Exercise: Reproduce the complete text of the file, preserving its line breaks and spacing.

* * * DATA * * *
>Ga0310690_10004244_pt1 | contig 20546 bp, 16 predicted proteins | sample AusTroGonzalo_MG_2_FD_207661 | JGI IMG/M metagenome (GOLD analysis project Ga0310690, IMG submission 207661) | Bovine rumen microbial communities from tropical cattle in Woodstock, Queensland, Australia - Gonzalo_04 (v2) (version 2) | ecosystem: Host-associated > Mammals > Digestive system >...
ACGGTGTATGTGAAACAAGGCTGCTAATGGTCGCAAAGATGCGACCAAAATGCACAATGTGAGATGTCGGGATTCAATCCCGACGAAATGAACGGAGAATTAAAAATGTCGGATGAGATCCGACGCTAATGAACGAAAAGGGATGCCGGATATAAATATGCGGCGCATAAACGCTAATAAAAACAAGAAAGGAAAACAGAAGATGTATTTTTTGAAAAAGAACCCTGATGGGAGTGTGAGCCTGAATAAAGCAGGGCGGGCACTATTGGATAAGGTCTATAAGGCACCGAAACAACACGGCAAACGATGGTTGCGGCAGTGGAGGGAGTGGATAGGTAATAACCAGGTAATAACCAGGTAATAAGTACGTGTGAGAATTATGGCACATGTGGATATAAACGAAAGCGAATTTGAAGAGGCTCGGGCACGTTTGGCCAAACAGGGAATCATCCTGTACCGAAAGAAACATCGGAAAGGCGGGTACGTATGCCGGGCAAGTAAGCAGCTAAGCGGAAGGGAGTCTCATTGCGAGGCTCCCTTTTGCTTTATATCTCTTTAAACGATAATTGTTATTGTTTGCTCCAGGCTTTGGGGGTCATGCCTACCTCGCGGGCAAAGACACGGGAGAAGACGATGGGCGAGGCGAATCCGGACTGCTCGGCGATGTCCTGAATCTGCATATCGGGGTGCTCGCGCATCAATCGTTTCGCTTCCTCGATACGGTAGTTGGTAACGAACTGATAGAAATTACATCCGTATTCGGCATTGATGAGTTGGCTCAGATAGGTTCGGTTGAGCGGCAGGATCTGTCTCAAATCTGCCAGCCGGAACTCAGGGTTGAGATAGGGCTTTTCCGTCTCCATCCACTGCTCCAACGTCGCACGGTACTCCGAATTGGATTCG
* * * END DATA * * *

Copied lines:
>Ga0310690_10004244_pt1 | contig 20546 bp, 16 predicted proteins | sample AusTroGonzalo_MG_2_FD_207661 | JGI IMG/M metagenome (GOLD analysis project Ga0310690, IMG submission 207661) | Bovine rumen microbial communities from tropical cattle in Woodstock, Queensland, Australia - Gonzalo_04 (v2) (version 2) | ecosystem: Host-associated > Mammals > Digestive system >...
ACGGTGTATGTGAAACAAGGCTGCTAATGGTCGCAAAGATGCGACCAAAATGCACAATGTGAGATGTCGGGATTCAATCCCGACGAAATGAACGGAGAATTAAAAATGTCGGATGAGATCCGACGCTAATGAACGAAAAGGGATGCCGGATATAAATATGCGGCGCATAAACGCTAATAAAAACAAGAAAGGAAAACAGAAGATGTATTTTTTGAAAAAGAACCCTGATGGGAGTGTGAGCCTGAATAAAGCAGGGCGGGCACTATTGGATAAGGTCTATAAGGCACCGAAACAACACGGCAAACGATGGTTGCGGCAGTGGAGGGAGTGGATAGGTAATAACCAGGTAATAACCAGGTAATAAGTACGTGTGAGAATTATGGCACATGTGGATATAAACGAAAGCGAATTTGAAGAGGCTCGGGCACGTTTGGCCAAACAGGGAATCATCCTGTACCGAAAGAAACATCGGAAAGGCGGGTACGTATGCCGGGCAAGTAAGCAGCTAAGCGGAAGGGAGTCTCATTGCGAGGCTCCCTTTTGCTTTATATCTCTTTAAACGATAATTGTTATTGTTTGCTCCAGGCTTTGGGGGTCATGCCTACCTCGCGGGCAAAGACACGGGAGAAGACGATGGGCGAGGCGAATCCGGACTGCTCGGCGATGTCCTGAATCTGCATATCGGGGTGCTCGCGCATCAATCGTTTCGCTTCCTCGATACGGTAGTTGGTAACGAACTGATAGAAATTACATCCGTATTCGGCATTGATGAGTTGGCTCAGATAGGTTCGGTTGAGCGGCAGGATCTGTCTCAAATCTGCCAGCCGGAACTCAGGGTTGAGATAGGGCTTTTCCGTCTCCATCCACTGCTCCAACGTCGCACGGTACTCCGAATTGGATTCG